When you are not doing athletic training, what do you find yourself doing instead?

 

Carly: 

When I am not in class or at athletic training, I am doing homework, spending time with my friends, or catching up on sleep. I try to make sure I keep up with my homework so that I have some free time to relax whenever possible.

Justin: 

When I am not in the athlete training room I find myself doing homework and studying. I also like to go the gym when I have an extra little free time.

 

What kind of clinical rotations do you typically work in?

 

Carly: 

I have worked with multiple ISU sports such as: Women’s Soccer, Football, Wrestling, Track & Field, and Women’s Basketball. I have also worked at Ames High School.

Justin: 

Currently I am working with the Iowa State Swimming and Diving team. I have worked at ISU Football, Men’s and Women’s Basketball, Track and Field and also at Ames High School.

 

What do you like the most about your professors and clinical educators?

 

Carly: 

Since athletic training is a relatively small major, all of the teachers and clinical instructors really know every single student. They really care about our success now as students and in the future as professionals. They are always willing to take time out of their busy schedules to answer questions and serve as a mentor if a student needs it.

Justin: 

The thing I like most about my professors and clinical educators is their willingness to always help us (the students) with any questions we may have. They spend valuable time helping their students because they want us all to learn and be successful in athletic training.

 

What potential job fields are there for you in the future?

 

Carly: 

Athletic Trainers still work in the more traditional settings of high schools, universities, and professional sports, but they are also now working in more and more non-traditional settings. These other settings include the military, performing arts, rehabilitation clinics, and extreme sports. My career goals include becoming dual-credentialed as an Athletic Trainer/Physical Therapist and working as an ATC/DPT or rehab coordinator for a sports medicine clinic or university.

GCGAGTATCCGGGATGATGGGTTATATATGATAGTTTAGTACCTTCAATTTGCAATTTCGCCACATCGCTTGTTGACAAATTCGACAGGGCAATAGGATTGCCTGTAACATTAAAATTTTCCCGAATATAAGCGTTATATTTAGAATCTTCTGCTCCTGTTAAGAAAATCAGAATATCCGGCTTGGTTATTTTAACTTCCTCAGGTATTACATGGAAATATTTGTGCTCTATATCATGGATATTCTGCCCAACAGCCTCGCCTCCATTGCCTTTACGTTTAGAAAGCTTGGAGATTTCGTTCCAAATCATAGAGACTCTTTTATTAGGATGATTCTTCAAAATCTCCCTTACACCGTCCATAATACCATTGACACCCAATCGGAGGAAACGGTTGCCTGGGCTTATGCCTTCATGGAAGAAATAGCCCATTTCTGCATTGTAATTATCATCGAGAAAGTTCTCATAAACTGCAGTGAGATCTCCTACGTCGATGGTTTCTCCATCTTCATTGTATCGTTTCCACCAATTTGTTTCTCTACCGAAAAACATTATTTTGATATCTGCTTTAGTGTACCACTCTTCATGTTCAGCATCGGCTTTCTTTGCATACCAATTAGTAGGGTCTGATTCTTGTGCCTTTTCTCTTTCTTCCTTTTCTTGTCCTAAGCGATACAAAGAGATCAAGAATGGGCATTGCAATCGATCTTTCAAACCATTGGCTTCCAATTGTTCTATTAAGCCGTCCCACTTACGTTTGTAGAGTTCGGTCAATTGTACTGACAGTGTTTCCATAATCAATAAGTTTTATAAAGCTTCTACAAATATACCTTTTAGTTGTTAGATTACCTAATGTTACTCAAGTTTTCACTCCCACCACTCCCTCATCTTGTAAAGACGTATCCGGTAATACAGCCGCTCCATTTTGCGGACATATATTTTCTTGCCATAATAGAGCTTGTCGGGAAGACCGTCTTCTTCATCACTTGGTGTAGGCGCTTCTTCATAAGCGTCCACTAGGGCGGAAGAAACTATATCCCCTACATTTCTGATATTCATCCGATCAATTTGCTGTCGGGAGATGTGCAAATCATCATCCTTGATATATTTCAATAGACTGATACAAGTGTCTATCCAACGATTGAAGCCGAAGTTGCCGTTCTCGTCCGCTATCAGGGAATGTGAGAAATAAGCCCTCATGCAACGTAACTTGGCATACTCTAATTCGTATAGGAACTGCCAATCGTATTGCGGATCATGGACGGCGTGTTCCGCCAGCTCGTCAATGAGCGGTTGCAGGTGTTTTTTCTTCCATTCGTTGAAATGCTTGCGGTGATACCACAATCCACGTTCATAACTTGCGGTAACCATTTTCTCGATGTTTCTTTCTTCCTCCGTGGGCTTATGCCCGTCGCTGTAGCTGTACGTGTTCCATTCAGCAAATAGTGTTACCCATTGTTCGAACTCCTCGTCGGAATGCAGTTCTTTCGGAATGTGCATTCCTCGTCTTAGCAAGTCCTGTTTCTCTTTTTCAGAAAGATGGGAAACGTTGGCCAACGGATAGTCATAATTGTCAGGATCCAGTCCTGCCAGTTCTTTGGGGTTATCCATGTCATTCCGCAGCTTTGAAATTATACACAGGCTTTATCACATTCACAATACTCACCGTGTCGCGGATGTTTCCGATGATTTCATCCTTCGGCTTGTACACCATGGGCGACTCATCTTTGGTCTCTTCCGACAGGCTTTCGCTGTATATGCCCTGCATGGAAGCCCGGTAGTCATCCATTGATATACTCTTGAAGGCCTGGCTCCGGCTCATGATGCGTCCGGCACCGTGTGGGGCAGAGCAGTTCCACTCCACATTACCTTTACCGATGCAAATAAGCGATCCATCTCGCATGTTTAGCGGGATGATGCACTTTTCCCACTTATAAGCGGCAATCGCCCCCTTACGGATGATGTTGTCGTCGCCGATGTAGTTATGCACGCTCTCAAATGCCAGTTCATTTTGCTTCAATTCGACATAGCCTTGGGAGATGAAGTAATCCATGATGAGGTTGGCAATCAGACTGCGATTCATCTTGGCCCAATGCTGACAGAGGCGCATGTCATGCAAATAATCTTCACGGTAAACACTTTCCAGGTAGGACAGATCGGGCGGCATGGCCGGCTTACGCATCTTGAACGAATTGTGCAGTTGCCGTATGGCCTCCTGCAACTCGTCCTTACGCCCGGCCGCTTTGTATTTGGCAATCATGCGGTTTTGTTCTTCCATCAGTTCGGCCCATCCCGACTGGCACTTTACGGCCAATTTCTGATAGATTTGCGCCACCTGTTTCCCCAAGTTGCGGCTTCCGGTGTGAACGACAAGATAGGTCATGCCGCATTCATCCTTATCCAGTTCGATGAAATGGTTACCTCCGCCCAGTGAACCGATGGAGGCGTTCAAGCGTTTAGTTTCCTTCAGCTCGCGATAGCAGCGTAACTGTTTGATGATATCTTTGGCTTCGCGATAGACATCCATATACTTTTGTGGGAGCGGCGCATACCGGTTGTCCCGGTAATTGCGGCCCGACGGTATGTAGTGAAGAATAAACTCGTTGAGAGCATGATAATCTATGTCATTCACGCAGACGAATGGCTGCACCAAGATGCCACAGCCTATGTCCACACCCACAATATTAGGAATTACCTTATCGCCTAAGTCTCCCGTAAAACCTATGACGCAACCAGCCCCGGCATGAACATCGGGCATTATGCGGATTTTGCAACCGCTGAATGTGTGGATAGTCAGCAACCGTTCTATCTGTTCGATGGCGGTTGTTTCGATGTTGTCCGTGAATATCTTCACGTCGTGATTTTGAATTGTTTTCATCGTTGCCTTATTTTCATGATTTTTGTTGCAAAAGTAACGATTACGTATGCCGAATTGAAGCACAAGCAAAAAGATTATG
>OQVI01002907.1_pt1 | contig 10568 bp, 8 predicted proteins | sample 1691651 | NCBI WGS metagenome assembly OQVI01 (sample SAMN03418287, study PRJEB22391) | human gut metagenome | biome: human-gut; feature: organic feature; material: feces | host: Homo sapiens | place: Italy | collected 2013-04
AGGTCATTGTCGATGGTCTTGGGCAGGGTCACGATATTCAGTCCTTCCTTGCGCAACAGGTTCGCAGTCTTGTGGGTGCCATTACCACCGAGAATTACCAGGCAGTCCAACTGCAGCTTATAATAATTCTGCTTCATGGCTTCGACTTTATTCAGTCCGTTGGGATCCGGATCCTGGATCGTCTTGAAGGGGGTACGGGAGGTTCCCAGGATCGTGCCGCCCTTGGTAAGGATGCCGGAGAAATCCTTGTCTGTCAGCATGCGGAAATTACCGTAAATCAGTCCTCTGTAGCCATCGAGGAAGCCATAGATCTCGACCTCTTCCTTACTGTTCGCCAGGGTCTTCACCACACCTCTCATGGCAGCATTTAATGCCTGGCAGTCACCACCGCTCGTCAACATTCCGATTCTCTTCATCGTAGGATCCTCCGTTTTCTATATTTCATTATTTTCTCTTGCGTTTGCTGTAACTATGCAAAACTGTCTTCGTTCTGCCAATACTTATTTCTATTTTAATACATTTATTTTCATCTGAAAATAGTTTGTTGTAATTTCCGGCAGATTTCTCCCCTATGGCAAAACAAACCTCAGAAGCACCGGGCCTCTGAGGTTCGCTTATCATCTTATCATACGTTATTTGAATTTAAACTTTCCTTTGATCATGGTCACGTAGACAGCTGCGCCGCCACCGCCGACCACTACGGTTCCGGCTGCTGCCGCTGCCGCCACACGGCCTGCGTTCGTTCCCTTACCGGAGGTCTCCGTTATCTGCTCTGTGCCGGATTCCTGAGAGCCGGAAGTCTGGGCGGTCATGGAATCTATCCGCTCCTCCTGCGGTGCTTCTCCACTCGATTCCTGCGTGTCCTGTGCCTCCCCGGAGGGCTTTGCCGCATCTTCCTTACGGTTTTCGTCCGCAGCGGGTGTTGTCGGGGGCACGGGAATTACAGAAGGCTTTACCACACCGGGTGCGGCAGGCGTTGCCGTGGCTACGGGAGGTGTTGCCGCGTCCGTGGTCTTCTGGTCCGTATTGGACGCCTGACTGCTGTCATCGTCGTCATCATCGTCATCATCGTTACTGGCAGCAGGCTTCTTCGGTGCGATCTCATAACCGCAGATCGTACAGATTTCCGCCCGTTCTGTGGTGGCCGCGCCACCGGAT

Justin: 

At the moment I am beginning to look at Graduate Assistant Athletic Training openings. I love the college setting, so after I achieve my Master’s Degree I will probably look for a full time position at a college.

 

Are there any student ran organizations on campus that are geared towards your major?

 

Carly: 

Fellowship of Athletic Training Club (also known as FAT Club) is an organization that is made up of students who are in the athletic training program at Iowa State. We organize fundraisers to attend professional meetings, hold social events, and take part in professional development activities.

Justin: 

Yes, there is the Fellowship of Athletic Trainers club, also known as the FAT club which is specifically geared towards athletic training.

 

What is the coolest memory you have of your time spent within the athletic training education program?

 

Carly: 

I have so many great memories of my time in athletic training program at Iowa State. One of the coolest things that I have been able to do is observe surgeries. All students complete a surgical observation as part of the athletic training program, and I have had the opportunity to observe 5 surgeries in the past 3 years. Being in the operating room and watching the surgeon work first-hand is an amazing learning experience.

Justin: 

The coolest memory I have of my time spent within the athletic training education program was almost two years ago and it was the first time I got to assist in an ACL rehabilitation program. To this day I remember my first experience with it, and it helps motivate me to continue studying and be a successful athletic training student.

 

Go Cyclones

^ Back to top of page

Please reload

  • Twitter Clean
  • Facebook Clean
  • YouTube Clean

© 2014 - 2019 Iowa State University Athletic Training Program. Sitemap | Iowa State University